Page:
U.S. beef going west to get into one of the Far East's largest markets? It could be happening.
U.S. beef going west to get into one of the Far East's largest markets? It could be happening.

It has been sort of the ultimate tease to the U.S. beef industry since the fall of 2016: The Chinese government’s expressed willingness to open China to American-produced beef.

Although talks have been ongoing, no agreement has been reached on protocols for U.S. beef to move into the Chinese market. There is no indication of when such access might be realized or what conditions or restrictions will be attached to that access.

“Questions of traceability and use of beta agonists and other technologies are likely to factor into U.S. access to Chinese beef markets,” said Derrell Peel, Oklahoma State University Cooperative Extension livestock marketing specialist. “Still, there is significant hope and anticipation relative to the opening of the China marketplace. There are a lot of potential customers for U.S. beef in China.”

China has been the fourth-largest beef-producing country for at least the last 20 years. For most of those years, China also has been the fourth-largest beef-consuming country, although it moved up to be the third-largest beef-consuming country in 2016 and is projected to be the second largest in 2017.

Per capita beef consumption of beef in China is relatively low but has increased by about 20 percent in the last six years to a projected 2017 level of 12.7 pounds.

“Growing per capita consumption multiplied by an estimated 2017 population of 1.39 billion people is pushing total beef consumption in China ahead of the European Union and second only to the United States,” Peel said.

Economic growth is the principal driver of beef demand in China with an emerging middle class and rapid urbanization dramatically impacting beef demand. Population growth in China is slow, less than 0.5 percent per year, but still adds several million additional consumers each year.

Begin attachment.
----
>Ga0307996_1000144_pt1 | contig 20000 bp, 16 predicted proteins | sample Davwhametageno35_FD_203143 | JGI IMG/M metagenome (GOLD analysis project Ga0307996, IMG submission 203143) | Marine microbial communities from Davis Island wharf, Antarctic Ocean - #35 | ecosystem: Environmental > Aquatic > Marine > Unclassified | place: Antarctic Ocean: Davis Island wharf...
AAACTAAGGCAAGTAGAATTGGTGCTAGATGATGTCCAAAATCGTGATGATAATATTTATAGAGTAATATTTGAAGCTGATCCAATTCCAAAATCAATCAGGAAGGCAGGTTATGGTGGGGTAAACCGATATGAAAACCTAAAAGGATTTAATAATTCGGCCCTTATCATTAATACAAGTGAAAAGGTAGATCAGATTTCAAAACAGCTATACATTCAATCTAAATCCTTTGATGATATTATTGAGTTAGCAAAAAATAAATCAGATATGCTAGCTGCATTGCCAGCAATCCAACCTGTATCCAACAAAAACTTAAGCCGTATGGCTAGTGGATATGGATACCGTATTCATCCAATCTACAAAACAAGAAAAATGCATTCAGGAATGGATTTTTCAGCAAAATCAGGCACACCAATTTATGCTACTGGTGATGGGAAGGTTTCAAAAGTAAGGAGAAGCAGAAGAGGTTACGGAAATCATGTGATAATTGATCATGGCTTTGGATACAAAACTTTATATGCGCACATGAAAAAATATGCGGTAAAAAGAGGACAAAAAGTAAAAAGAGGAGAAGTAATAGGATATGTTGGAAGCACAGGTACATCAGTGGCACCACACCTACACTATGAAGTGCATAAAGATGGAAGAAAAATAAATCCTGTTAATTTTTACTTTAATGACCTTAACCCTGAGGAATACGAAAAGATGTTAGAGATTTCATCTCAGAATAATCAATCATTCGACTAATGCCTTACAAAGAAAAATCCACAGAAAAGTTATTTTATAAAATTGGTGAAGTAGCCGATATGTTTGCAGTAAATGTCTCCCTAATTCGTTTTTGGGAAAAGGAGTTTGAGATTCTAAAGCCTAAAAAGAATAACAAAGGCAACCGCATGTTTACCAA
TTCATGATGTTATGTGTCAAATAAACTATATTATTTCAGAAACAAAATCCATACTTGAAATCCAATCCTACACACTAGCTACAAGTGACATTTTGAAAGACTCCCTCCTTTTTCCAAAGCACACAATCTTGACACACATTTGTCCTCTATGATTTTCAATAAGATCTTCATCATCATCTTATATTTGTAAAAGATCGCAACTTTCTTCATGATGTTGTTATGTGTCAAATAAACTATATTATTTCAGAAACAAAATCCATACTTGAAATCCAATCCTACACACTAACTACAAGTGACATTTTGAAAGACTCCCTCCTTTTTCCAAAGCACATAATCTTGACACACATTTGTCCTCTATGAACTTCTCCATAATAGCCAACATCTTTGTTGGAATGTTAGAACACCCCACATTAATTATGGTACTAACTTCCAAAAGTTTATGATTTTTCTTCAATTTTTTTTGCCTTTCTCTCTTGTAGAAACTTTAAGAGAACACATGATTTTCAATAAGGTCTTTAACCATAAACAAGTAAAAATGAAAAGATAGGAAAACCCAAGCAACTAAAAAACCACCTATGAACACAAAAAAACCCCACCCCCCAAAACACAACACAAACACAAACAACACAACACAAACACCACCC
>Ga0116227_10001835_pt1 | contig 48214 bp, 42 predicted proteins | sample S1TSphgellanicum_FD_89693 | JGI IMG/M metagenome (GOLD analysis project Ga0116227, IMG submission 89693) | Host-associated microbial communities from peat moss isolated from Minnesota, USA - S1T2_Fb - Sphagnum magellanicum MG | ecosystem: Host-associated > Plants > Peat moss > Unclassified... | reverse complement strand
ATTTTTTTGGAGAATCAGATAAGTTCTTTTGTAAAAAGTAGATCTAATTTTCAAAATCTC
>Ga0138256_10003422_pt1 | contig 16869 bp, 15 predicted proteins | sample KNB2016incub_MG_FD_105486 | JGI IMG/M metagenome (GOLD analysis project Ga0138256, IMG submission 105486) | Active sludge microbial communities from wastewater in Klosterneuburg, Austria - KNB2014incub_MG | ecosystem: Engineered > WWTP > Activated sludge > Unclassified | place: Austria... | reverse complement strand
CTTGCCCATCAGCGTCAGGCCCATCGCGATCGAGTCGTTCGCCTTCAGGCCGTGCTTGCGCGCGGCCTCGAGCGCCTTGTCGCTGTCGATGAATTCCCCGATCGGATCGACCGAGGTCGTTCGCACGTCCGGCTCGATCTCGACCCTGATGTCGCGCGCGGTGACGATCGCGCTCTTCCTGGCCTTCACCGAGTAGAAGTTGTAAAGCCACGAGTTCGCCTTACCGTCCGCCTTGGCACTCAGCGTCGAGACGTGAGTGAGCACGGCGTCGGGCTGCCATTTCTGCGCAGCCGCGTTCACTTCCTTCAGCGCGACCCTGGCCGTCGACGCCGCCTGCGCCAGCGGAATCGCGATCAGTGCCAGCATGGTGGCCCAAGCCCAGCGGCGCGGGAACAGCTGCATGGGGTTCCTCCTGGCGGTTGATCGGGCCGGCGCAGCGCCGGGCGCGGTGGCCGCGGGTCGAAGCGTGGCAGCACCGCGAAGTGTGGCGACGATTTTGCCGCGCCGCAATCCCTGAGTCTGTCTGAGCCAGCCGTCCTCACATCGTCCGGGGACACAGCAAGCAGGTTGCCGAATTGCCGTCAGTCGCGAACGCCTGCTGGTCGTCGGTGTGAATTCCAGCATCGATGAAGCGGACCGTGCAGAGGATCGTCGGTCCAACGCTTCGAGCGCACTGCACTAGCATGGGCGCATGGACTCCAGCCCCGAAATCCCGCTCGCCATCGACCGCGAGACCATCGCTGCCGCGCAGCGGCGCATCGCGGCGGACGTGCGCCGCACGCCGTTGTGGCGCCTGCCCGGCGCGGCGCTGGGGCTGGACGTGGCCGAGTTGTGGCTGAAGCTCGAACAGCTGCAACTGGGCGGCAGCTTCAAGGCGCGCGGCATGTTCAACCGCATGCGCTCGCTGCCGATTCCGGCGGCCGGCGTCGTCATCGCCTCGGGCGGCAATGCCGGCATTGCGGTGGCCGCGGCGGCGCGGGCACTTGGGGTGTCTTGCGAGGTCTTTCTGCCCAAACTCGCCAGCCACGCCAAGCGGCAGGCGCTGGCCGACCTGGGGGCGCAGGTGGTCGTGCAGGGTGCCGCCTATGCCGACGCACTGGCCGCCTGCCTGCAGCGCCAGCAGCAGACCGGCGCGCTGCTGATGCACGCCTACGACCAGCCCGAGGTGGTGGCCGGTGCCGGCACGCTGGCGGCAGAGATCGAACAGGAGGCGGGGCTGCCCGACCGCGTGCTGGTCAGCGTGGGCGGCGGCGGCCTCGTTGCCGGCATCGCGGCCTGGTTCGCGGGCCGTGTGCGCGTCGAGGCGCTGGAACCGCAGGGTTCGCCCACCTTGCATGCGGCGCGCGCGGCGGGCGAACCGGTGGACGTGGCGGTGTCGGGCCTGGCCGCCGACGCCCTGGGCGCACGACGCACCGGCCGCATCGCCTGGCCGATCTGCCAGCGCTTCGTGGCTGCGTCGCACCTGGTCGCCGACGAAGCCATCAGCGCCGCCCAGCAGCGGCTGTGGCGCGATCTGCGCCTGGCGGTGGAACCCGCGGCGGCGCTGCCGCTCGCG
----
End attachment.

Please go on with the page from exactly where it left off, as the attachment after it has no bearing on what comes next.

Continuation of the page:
“The role of China in global beef markets has evolved rapidly in recent years,” Peel said. “Despite being a large beef producing and consuming nation for many years, China has never been a player in global beef markets until recently.”

For many years China neither imported nor exported much beef. However, since 2012, growing beef consumption has resulted in a rapid increase in beef imports as consumption outpaced beef production in Asian nation.

China emerged as the second-largest beef-importing country in 2016. Major beef suppliers to China in 2016 were Brazil, 29 percent of total Chinese imports; Uruguay, 27 percent; Australia, 19 percent; New Zealand, 12 percent; and Argentina, 9 percent.

In 2017, Chinese beef imports are projected to be 950,000 metric tons, an increase of 17 percent from 2016.

The United States has not had access to China for beef exports since 2003, though some U.S. beef reaches the country unofficially through Hong Kong and Vietnam. Of course, the rapid growth in Chinese beef imports recently provides significant export market potential for U.S. beef.

Peel said the long-term potential of beef exports to China is likely larger and more certain while short-term prospects may be more modest as U.S. beef establishes market share and official shipments displace unofficial shipments.

“Still, if U.S. access to China happens rather quickly, our 2017 U.S. beef exports could be boosted by an additional 1 percent to 3 percent this year in addition to the currently projected 6 percent to 7 percent year-over-year increase in beef exports,” Peel said.

Prior to 2012, China represented less than 0.5 percent of total global beef imports. Projected 2017 beef imports in China will exceed 12 percent of global beef imports.

“It seems clear China will continue to become an increasingly major factor in global beef markets,” Peel said. “Prompt U.S. access to the Chinese beef market may well be the most important component of expanded U.S. beef export potential in the coming years.”